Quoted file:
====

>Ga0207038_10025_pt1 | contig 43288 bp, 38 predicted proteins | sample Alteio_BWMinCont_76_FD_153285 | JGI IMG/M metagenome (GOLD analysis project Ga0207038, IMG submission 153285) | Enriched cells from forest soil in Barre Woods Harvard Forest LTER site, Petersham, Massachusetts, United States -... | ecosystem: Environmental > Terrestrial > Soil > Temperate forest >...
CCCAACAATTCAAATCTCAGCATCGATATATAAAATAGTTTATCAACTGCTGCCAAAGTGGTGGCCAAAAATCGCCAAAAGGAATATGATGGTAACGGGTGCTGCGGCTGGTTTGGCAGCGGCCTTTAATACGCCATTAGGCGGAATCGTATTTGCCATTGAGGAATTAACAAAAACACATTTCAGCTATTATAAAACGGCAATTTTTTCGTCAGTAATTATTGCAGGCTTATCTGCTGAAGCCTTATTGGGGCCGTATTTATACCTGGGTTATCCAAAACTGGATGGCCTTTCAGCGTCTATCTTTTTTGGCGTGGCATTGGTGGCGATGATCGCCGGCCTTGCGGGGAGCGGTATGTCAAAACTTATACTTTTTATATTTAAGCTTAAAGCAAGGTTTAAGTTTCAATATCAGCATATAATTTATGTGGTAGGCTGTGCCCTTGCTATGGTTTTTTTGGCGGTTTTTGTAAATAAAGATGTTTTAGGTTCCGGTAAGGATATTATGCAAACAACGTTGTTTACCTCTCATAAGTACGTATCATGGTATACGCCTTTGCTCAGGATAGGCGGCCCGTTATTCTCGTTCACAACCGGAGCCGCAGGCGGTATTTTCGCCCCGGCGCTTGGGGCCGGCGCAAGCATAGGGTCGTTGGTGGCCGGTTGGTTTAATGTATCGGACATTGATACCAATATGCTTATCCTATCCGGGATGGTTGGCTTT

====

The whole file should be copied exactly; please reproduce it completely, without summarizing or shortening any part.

>Ga0207038_10025_pt1 | contig 43288 bp, 38 predicted proteins | sample Alteio_BWMinCont_76_FD_153285 | JGI IMG/M metagenome (GOLD analysis project Ga0207038, IMG submission 153285) | Enriched cells from forest soil in Barre Woods Harvard Forest LTER site, Petersham, Massachusetts, United States -... | ecosystem: Environmental > Terrestrial > Soil > Temperate forest >...
CCCAACAATTCAAATCTCAGCATCGATATATAAAATAGTTTATCAACTGCTGCCAAAGTGGTGGCCAAAAATCGCCAAAAGGAATATGATGGTAACGGGTGCTGCGGCTGGTTTGGCAGCGGCCTTTAATACGCCATTAGGCGGAATCGTATTTGCCATTGAGGAATTAACAAAAACACATTTCAGCTATTATAAAACGGCAATTTTTTCGTCAGTAATTATTGCAGGCTTATCTGCTGAAGCCTTATTGGGGCCGTATTTATACCTGGGTTATCCAAAACTGGATGGCCTTTCAGCGTCTATCTTTTTTGGCGTGGCATTGGTGGCGATGATCGCCGGCCTTGCGGGGAGCGGTATGTCAAAACTTATACTTTTTATATTTAAGCTTAAAGCAAGGTTTAAGTTTCAATATCAGCATATAATTTATGTGGTAGGCTGTGCCCTTGCTATGGTTTTTTTGGCGGTTTTTGTAAATAAAGATGTTTTAGGTTCCGGTAAGGATATTATGCAAACAACGTTGTTTACCTCTCATAAGTACGTATCATGGTATACGCCTTTGCTCAGGATAGGCGGCCCGTTATTCTCGTTCACAACCGGAGCCGCAGGCGGTATTTTCGCCCCGGCGCTTGGGGCCGGCGCAAGCATAGGGTCGTTGGTGGCCGGTTGGTTTAATGTATCGGACATTGATACCAATATGCTTATCCTATCCGGGATGGTTGGCTTT